Libraries “for the people” is an old way of looking at libraries. It sees the library as apart from the community, a service the community can use and pay for, but ultimately ignore or discard. The new view is the library “of the people.” The community is an integral part of what the library does, and librarians are full-fledged members of the community. Librarians do their jobs not because they are servants or because they are building a product to be consumed by the community, but ultimately to make the community better. Community members don’t support the library because they are satisfied customers, but because the library is part of who they are.
This concept of a library is analogous to democratic government. When the people feel part of the government, their views are represented, their voices are heard, and they are governing themselves (of the people). When, however, they feel the government is a sort of distant standing political class, dissatisfaction occurs (or, in the very extreme, you get the Arab Spring). Libraries must be of the people, not for them. When a member of the community walks into a library (or clicks into it), he or she must see an opportunity to contribute, to have a voice, and to improve the institution. Otherwise, the library is just another Borders or Blockbuster.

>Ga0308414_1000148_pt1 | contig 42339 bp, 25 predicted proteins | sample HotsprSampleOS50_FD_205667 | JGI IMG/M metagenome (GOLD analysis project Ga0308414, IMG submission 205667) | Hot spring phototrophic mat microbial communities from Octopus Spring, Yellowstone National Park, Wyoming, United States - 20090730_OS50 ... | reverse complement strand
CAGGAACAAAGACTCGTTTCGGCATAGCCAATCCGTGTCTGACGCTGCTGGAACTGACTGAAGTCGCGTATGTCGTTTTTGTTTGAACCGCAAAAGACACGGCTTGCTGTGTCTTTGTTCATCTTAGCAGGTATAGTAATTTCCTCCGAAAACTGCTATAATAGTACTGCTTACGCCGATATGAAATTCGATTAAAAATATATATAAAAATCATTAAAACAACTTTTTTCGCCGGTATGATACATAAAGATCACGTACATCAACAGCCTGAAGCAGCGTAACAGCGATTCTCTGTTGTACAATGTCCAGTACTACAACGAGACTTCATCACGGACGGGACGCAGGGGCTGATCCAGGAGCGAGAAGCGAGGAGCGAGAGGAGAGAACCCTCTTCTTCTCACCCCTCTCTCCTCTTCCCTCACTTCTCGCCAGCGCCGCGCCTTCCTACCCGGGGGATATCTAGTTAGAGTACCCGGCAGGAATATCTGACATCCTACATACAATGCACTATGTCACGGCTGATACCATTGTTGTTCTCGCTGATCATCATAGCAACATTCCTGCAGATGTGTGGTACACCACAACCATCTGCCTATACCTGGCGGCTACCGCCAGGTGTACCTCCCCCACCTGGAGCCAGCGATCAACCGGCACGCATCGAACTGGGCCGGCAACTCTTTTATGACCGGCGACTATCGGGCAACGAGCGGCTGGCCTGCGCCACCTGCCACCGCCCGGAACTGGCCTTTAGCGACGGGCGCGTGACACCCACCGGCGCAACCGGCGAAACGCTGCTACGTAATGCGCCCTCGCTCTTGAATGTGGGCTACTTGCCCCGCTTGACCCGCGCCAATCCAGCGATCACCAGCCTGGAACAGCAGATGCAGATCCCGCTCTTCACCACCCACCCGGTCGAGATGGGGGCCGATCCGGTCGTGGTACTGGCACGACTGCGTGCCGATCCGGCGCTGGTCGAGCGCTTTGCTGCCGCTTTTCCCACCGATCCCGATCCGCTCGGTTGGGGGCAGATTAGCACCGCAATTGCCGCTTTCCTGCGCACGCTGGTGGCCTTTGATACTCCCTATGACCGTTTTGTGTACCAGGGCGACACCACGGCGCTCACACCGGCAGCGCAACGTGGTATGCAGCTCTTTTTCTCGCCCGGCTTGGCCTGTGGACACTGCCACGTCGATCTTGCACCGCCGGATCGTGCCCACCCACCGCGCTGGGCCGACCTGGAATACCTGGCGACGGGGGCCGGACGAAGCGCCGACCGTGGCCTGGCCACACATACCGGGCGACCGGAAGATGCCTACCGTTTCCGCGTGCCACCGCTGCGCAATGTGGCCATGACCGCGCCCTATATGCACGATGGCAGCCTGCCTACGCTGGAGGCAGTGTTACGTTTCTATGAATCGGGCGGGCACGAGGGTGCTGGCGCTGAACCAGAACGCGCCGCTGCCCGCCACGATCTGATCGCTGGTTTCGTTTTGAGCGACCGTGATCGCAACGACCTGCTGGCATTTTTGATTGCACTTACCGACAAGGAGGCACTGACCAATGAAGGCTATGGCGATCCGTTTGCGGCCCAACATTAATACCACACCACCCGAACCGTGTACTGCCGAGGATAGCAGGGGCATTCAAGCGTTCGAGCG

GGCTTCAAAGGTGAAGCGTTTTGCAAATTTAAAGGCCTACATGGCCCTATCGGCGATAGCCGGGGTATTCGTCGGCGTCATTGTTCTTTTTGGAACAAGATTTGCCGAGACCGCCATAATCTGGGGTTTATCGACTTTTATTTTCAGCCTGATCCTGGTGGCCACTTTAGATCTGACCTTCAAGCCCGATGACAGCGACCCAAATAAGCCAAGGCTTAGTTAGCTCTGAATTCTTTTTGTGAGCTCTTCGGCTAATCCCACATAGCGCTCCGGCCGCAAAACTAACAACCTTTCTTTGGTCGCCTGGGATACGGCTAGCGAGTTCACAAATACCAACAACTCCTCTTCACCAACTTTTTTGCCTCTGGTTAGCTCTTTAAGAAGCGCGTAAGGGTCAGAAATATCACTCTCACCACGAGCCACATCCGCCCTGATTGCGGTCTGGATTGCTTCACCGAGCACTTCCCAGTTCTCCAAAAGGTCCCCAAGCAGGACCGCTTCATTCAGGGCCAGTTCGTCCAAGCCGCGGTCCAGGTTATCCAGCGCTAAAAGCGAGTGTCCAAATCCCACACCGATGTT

Likewise, the librarian seeks to provide excellent service not only out of an altruistic drive but out of a selfish desire to improve his or her own condition. If the librarian does his or her job well, the community will improve, and an improved community then improves the situation of the librarian. It is a virtuous circle.
Let’s take a look at some discouraging academic library missions:
The University Library strengthens the MyCollege academic enterprise by providing, presenting, and preserving a wide range of information resources. We utilize innovative approaches in working with faculty and students to help them discover, use, manage, and share the array of information that supports their research, teaching, and learning.